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San Diego mansions at the center of $50 million mortgage fraud scheme

Real estate executive, notary accused of faking loan documents

A senior executive at a real estate investment company and a real estate broker stand accused of playing key roles in a $50 million mortgage fraud scheme involving a handful of multi-million dollar mansions in the San Diego area.

According to the U.S. Attorney’s Office for the Southern District of California, Peter Cash Doye, a senior executive at the real estate investment firm known both as Conix and Variant Commercial Real Estate, and Raquel Reid, a real estate broker and notary public, allegedly defrauded multiple lenders into making sizable loans against four multi-million dollar mansions in La Jolla and Del Mar.

Court documents show that Doye and Reid, as part of larger conspiracy, used forged documents to make it appear that the loans were paid off, which then allowed them to secure additional loans from new lenders that believed the mansions were owned “free and clear.”

Both Doye and Reid were indicted earlier this week on multiple charges stemming from the scheme, including wire and mail fraud conspiracy, wire fraud, mail fraud, aggravated identity theft, and others.

According to the U.S. Attorney’s Office, Doye’s business partner, Courtland Gettel, and an Arizona attorney, Jeffrey Greenberg, previously pleaded guilty to their roles in the scheme.

Gettel was the owner of Conix and VCRE, which refurbished single-family homes, purchased distressed debt, and purchased and refurbished commercial real estate projects.

As part of this guilty plea, Gettel admitted last year that he and Doye acquired the high-end homes in La Jolla and Del Mar by claiming they planned to use the homes a luxury rentals and investment properties, but Gettel and Doye actually lived in the properties along with their families. 

Then, when they needed money to fund other business deals, Gettel and Doye began negotiating with new lenders, pretending that the first loans never existed or were paid off.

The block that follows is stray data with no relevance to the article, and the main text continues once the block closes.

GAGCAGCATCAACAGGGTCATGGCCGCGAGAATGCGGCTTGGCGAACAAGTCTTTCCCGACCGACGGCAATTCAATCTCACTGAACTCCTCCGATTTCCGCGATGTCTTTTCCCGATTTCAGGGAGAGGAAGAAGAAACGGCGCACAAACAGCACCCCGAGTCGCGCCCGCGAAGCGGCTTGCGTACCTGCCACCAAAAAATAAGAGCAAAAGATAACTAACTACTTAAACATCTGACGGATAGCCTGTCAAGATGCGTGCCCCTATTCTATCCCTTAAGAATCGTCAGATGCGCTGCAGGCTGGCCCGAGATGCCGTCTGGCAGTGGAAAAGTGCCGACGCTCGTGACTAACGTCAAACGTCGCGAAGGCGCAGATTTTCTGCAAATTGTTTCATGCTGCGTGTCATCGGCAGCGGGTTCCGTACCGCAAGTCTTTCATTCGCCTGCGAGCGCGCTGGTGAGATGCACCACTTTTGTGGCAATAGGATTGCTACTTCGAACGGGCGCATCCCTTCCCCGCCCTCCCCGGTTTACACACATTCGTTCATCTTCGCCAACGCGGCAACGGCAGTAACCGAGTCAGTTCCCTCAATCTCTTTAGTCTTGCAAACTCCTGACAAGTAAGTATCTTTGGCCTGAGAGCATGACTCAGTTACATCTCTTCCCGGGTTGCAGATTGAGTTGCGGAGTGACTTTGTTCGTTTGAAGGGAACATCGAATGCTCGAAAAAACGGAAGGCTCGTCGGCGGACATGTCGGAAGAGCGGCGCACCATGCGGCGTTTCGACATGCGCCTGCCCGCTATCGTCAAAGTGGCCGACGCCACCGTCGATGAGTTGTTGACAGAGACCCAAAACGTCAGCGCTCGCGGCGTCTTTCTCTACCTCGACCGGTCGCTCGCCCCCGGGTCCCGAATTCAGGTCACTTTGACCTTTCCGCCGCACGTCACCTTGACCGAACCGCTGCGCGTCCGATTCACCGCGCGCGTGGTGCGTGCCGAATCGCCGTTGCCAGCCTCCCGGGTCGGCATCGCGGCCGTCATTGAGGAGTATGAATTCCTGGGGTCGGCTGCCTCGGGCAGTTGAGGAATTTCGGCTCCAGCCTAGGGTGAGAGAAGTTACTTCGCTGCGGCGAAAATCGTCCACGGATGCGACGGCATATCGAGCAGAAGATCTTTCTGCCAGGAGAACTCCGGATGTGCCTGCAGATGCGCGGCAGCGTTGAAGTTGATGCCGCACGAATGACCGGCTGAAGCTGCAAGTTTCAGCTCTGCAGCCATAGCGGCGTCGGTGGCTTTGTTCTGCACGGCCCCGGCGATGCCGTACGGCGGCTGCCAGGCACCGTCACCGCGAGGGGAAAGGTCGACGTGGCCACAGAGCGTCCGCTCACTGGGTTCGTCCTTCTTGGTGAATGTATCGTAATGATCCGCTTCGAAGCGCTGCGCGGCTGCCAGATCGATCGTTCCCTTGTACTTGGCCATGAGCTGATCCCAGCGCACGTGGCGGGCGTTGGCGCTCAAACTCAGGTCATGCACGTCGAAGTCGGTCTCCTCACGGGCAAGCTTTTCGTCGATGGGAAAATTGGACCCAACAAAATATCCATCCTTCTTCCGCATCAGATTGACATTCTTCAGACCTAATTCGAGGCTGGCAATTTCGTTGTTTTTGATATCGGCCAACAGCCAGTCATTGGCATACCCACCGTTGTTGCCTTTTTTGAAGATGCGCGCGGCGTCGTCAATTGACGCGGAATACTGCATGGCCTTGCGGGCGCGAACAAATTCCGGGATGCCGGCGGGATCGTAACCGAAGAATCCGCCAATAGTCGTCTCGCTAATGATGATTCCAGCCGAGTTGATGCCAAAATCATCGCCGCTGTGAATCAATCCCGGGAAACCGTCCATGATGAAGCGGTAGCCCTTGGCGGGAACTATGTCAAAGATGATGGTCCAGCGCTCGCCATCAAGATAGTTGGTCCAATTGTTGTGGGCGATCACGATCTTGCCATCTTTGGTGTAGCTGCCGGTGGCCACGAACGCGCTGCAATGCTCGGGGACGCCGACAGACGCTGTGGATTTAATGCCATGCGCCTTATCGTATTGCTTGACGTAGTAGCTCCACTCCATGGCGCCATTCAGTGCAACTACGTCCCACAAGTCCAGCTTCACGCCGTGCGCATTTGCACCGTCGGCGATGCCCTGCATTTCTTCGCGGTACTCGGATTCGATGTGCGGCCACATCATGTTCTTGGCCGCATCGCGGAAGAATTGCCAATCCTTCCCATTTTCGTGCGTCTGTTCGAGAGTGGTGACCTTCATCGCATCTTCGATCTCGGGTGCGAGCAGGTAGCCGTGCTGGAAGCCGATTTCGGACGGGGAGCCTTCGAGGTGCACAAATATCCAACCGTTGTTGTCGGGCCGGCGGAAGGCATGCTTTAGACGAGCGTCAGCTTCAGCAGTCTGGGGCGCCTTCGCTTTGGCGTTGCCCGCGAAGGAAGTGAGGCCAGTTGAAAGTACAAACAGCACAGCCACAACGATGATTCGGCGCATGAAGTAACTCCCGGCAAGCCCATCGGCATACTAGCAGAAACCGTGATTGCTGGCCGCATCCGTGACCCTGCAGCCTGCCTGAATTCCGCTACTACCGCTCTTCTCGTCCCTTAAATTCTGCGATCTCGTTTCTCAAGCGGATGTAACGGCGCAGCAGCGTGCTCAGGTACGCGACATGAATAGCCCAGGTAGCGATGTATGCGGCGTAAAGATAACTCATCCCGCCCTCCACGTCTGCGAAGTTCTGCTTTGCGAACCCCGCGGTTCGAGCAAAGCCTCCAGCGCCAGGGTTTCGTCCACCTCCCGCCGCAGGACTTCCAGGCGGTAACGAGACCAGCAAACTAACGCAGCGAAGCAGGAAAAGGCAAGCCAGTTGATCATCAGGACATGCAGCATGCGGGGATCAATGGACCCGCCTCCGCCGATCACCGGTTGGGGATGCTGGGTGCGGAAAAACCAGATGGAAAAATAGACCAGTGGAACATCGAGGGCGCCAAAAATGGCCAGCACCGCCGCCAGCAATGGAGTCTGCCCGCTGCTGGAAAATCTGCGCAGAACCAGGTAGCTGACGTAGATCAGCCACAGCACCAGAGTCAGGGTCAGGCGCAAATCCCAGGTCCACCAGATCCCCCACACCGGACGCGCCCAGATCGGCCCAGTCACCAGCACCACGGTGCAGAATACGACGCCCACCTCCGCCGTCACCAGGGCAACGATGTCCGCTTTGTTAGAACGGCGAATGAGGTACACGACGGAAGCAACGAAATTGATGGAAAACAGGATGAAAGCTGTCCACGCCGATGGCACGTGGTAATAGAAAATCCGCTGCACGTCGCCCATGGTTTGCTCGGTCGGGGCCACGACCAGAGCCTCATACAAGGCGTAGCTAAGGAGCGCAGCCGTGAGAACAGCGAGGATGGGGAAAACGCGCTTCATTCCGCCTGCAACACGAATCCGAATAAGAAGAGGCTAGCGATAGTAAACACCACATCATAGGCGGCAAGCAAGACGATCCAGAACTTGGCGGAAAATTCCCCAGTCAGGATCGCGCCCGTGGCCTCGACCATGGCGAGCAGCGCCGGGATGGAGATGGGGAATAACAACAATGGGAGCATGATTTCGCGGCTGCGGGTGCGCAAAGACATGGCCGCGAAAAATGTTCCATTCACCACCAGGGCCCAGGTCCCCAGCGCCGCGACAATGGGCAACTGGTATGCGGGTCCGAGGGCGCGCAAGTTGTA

As part of his plea, Greenberg admitted that he used his expertise as a lawyer to generate and record fraudulent records, making it appear that prior loans were paid off, to help close the fraudulent deals.

According to this new indictment, Doye negotiated the financing from the unsuspecting lenders and investors based on a “host of lies” about the collateral in question, the U.S. Attorney’s Office said.

As part of the scheme, Doye, Reid, and their co-conspirators allegedly created forged real estate lien release and recorded fraudulent records at the San Diego County Recorder’s Office. Reid allegedly notarized the forged documents, which helped to make the fraudulent paperwork appear authentic. 

According to court documents, some of the lenders began to discover the alleged fraud in 2014, and realized their supposed interests in the properties were fake.

When questioned by the lenders, Doye, Reid and Gettel allegedly agreed to deny knowing anything about the fraudulent loans, and created more fraudulent documents to cover their tracks.

As part of the supposed cover-up, Reid allegedly destroyed her notary book, cut up her notary stamp, and then falsely reported to the California Secretary of State that it had been lost.

All told, the scheme generated nearly $50 million in fraudulently obtained loan proceeds.

But, the group later defaulted on their various loans, leaving the lenders to dispute the validity of their interests and resulting in tens of millions of dollars in losses from the unpaid loans. 

As part of their pleas, Gettel and Greenberg were ordered to forfeit the proceeds they stole from the various lenders and pay restitution to the victims. Gettel also admitted that he arranged even more fraudulent real estate transactions after he pleaded guilty and while he was awaiting sentencing.

Doye and Reid were also charged with criminal forfeiture as part of the indictment.

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3d rendering of a row of luxury townhouses along a street

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